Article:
If you’re trying to learn more about the impact you have on Twitter, some basic Twitter analytics are now available for free from the site.
The new Twitter analytics feature was first spotted this week by at least two online marketers who posted about their findings. We’ve seen no official notice of the feature on the Twitter blog so far.
Christopher Penn, vice president of marketing technology at SHIFT Communications, and Danny Olson, a digital strategist at Weber Shandwick, both posted about it, but we couldn’t find any official announcement.
The Twitter analytics tool can be found with a few quick clicks from your main Twitter dashboard.
To get there, simply use the pull down menu on the right side of your task bar on your Twitter account page and look for the Twitter Ads link under Edit Profile. (We’ve heard that some users are having difficulty accessing the new feature because the proper buttons don’t yet appear on their task bar.)
Once you click through to the Twitter Ads section, look for the Analytics tab near the top of the page and choose “Timeline activity” on the pull down.
A timeline along the top of the page graphs out your mentions, follows, and unfollows in six hour increments over a several week period.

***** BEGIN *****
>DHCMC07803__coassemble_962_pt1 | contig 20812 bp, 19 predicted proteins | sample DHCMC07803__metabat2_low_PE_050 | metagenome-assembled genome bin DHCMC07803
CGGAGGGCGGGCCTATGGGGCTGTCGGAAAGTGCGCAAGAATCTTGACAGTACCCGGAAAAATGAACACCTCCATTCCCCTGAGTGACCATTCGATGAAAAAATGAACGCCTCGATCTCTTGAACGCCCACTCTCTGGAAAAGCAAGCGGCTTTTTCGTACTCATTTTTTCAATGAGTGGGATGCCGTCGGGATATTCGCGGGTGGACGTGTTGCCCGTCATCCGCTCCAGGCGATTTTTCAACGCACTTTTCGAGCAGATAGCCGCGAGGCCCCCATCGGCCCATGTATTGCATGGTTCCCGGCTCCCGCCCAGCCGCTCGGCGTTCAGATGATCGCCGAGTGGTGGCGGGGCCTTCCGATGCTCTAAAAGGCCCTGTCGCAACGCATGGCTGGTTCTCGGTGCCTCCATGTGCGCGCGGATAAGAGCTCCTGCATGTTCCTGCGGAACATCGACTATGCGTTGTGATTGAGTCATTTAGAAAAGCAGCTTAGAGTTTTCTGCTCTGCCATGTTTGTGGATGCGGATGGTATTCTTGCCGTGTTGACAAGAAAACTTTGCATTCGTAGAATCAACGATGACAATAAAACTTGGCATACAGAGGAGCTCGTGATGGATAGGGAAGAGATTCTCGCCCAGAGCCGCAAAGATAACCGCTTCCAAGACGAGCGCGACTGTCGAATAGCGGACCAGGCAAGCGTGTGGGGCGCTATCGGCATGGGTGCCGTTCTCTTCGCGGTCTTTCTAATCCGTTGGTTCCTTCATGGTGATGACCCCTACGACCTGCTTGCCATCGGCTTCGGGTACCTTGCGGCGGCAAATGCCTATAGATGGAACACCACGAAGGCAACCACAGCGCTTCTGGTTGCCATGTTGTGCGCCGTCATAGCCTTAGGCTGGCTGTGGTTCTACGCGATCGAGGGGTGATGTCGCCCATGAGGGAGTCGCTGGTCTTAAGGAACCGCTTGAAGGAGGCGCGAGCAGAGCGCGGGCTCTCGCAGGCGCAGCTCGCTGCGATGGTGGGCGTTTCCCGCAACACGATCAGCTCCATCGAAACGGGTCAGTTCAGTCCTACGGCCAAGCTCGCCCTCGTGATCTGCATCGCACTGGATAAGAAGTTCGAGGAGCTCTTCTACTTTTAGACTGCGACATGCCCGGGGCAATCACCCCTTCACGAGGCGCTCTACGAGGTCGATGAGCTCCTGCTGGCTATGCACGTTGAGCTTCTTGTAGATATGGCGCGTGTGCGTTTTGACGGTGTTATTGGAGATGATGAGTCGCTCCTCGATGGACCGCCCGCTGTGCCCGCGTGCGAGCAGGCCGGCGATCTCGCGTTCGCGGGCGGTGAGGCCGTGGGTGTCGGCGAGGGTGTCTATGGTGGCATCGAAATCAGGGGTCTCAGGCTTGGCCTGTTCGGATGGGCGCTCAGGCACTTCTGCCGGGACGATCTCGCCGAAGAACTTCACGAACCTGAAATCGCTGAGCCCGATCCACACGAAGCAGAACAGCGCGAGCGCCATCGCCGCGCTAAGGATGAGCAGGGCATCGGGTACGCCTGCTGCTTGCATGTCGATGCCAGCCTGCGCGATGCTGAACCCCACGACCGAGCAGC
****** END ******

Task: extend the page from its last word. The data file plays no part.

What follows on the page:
Below this, a history of recent tweets shows you a more detailed analysis with the number of Faves, Repeats and Replies each tweet has received. It also gives notifications of the number of times that links in your Tweets have been clicked.
Twitter also provides notification for tweets that have received above “normal reach” and how many times over your normal reach each tweet has gotten. (Though there’s little explanation of what this actually means.)
There’s also a button allowing you to download a customized history of your Twitter analytics over the past two days, 7 days, 30 days or 90 days as either a CSV or XLS file.
Pick the “followers” selection under analytics in the Google Ads section and you’ll get a brief overview of your Twitter history, wrote Penn. But be aware, some users may get a notification there is not enough data to display these analytics yet, perhaps because the feature is new.
Of the service, Penn comments:
That’s all you get for now from Twitter. It’s a good start, but it’s not nearly enough if you want to go crunching serious numbers to find out Twitter’s impact on your marketing efforts. For that you’ll still need to heavily rely on third party tools.
What do you think? Will you find the new Twitter analytics helpful in measuring your impact on Twitter?
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